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Top-down vs. bottom-up causation

  1. Mar 14, 2009 #1
    What is your preferred view of causation? There seems to be more and more talk about top-down causation in terms of the consciousness. What do you think, is top down-causation a viable interpretation in regards to current physics?
     
  2. jcsd
  3. Mar 14, 2009 #2
    I'd say the jury is still out, mainly because our notion of causation is as vague as our notion of consciousness. I don't think 'physics' will give us a definitive answer. Although there are wonderful things happening in neuroscience of late.
     
  4. Mar 15, 2009 #3
    I wonder if a top-down causation interpretation of QM would support Bohmian mechanics? Does any body have an opinion on this? JoeDawg?
     
  5. Mar 15, 2009 #4
    Not sure what you mean by 'top-down' in relation to QM.

    On the level of consciousness, its a very touchy subject. If it does occur, my understanding would be that it has to do with information structure and/or complexity affecting the behaviour of individual neurons. Like how dancing with a partner impacts both individuals or playing in a symphony affects individual musicians.

    As to the physics, I suppose this might be in line with the nonlocality of entanglement, but the math is way beyond me, and collapsing wavefunctions appeal to the anarchist in me.
     
  6. Mar 15, 2009 #5

    Q_Goest

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    I'd have to disagree that our notion of causality is vague. Certainly at a classical level, our notion of causality is quite specific. We understand fluid dynamics (Navier Stokes), we understand classical thermodynamics, electromagnetic interactions, etc... In each case, at a classical level, there's a fundamental premise - a philosophy of how these things interact. The interactions are causal, but they are also local. These local/causal interactions don't depend on other interactions some distance away, they are independent of nonlocal interactions. Any causal, local interaction must propogate through space and other mediums at a velocity dependant on the physical interactions.

    Finally, the local interactions are 'indistiguishable'. By that I mean that given two identical volumes of space with identical physical states, then a given causal action operating on either of those two identical volumes of space will produce the same change in physical state.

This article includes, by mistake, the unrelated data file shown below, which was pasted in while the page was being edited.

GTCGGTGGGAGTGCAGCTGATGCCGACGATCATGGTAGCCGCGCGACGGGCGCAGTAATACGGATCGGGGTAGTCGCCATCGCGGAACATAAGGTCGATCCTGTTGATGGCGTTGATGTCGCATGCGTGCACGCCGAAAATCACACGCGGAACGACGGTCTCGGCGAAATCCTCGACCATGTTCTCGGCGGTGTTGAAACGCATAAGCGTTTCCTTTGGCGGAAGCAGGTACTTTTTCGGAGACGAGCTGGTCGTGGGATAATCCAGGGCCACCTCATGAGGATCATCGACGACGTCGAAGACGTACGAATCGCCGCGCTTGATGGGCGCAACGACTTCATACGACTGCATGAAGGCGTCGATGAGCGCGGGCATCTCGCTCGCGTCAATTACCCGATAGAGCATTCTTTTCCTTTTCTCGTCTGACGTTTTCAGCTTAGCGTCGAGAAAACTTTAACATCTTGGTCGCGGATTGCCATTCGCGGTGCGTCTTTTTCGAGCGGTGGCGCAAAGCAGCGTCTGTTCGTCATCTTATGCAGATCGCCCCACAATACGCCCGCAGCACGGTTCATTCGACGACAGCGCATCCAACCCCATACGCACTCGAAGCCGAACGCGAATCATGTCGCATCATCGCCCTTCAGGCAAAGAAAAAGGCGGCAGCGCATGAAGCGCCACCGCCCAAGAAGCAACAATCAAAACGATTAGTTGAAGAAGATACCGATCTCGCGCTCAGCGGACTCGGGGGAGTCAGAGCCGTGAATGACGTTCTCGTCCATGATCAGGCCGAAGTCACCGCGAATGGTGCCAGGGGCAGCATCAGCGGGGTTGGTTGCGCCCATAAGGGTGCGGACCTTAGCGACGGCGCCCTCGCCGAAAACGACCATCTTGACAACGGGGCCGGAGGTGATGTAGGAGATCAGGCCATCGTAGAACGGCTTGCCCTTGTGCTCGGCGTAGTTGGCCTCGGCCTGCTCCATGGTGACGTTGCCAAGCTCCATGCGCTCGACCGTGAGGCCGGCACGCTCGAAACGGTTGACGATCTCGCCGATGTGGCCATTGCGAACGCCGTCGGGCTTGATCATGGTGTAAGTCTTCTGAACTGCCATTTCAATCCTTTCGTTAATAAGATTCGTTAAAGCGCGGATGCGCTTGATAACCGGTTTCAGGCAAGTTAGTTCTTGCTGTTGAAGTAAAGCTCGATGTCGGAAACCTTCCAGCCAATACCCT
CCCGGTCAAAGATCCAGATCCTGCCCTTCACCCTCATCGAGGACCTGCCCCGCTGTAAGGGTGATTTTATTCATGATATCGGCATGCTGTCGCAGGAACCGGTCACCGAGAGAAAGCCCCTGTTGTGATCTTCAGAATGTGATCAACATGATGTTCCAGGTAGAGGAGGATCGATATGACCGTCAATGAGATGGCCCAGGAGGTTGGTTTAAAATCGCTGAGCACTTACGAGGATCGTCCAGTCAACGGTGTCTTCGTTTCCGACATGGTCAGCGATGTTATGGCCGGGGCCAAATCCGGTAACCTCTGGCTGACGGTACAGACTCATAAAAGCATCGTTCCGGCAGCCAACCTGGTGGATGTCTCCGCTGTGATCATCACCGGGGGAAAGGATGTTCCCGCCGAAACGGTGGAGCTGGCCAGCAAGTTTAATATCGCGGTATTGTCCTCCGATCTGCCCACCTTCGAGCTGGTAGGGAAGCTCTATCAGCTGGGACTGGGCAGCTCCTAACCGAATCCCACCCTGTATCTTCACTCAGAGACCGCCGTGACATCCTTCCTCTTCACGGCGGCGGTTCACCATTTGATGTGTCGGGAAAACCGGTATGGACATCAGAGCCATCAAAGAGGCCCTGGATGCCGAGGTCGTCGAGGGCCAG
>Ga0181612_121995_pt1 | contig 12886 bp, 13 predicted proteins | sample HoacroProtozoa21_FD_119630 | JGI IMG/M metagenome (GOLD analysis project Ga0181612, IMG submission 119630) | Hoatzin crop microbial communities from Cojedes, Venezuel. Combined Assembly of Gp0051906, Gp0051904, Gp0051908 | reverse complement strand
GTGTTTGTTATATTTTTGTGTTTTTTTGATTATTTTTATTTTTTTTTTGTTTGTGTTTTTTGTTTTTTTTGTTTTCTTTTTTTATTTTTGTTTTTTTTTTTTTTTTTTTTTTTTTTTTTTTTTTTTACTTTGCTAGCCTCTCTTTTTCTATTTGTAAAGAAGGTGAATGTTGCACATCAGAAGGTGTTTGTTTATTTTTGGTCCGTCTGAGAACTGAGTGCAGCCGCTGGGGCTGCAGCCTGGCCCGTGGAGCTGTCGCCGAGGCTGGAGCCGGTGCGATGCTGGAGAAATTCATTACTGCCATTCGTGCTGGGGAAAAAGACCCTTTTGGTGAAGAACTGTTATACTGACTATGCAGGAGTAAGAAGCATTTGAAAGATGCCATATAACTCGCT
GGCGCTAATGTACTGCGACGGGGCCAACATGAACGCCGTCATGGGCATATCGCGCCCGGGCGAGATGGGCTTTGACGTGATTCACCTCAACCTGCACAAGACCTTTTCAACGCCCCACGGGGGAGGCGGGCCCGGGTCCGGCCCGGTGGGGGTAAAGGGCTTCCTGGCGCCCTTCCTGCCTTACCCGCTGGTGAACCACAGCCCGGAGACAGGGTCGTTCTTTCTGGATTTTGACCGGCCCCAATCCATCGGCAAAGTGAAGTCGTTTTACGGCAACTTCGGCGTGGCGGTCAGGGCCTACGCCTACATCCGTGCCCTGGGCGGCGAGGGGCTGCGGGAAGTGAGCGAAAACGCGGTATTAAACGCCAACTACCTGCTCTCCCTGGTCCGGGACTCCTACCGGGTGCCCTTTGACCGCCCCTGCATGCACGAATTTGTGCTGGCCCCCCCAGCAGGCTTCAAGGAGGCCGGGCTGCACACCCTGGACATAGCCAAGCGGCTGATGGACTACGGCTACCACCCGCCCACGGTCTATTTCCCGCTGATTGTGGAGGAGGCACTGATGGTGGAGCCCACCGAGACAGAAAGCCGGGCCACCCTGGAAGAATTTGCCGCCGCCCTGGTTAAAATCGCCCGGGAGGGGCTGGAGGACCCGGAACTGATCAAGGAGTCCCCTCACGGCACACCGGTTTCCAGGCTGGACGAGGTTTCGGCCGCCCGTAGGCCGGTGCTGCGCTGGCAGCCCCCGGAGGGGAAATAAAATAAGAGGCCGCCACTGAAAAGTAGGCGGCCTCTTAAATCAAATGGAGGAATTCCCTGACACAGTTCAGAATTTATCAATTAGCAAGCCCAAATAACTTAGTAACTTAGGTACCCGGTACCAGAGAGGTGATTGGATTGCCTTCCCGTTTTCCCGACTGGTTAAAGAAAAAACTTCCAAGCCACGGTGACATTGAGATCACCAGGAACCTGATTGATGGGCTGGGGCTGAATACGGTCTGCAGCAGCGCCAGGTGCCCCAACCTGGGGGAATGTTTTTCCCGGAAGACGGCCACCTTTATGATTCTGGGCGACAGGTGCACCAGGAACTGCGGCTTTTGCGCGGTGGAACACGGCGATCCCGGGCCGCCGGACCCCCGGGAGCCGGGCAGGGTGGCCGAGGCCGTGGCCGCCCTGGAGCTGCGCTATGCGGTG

What this says is that each interaction within any classical mechanical system is dependent only on the local interaction and the causal action will produce a reaction dependent only on that particular causal, local interaction. This is "bottom-up" causation.

    There have been attempts to dethrone this philosophy, but they really aren't mainstream as near as I can tell. They are attempts such as Alwyn Scott for example, who has proposed that any non-linear physical system is in some way 'emergent' and therefore, subject to 'top-down' causation. I think this non-linear attack on bottom-up causation fails however as all non-linear systems can be broken down into finite regions of space and the non-linear phenomenon can be largely duplicated. An extreme example of this non-linear attack is by Robert Bishop (See "Downward Causation in Fluid Convection") in which he argues that Rayleigh-Benard convection is an example of a nonlinear system that supports downward causation (ie: top-down causation). Yet here we are as physicists and engineers using conventional FEA approches (ie: bottom-up approaches) to calculating the phenomenon of Rayleigh-Benard convection, which we can do quite successfully.

    The only reputable 'top-down' approach to causation I'm aware of is at a quantum level. Quantum mechanics is fundamentally holistic in a way that classical mechanics is not.
     
  7. Mar 15, 2009 #6
    We certainly use the idea of causality. But the 'problem of induction' still means we have no rational justification for it. What really occurs is that we experience 'correlation' and infer causation.

    Its really the same way with locality, IMO. On the everyday level we experience locality.
    Well thats one model of causality, but it doesn't seem to be the case when you have very small 'volumes' of space. What I mean is, if we don't have an understanding of causality that applies to QM and our more classical world... then we really don't have a good understanding of it, we just have a bunch of consistent observations.
    Yes and scientist types tend towards a reductionist mentality, because the devil is in the details.
    And this is the problem in my view, it works when it works. And it doesn't when it doesn't.
    And conciousness seems to work both ways.
     
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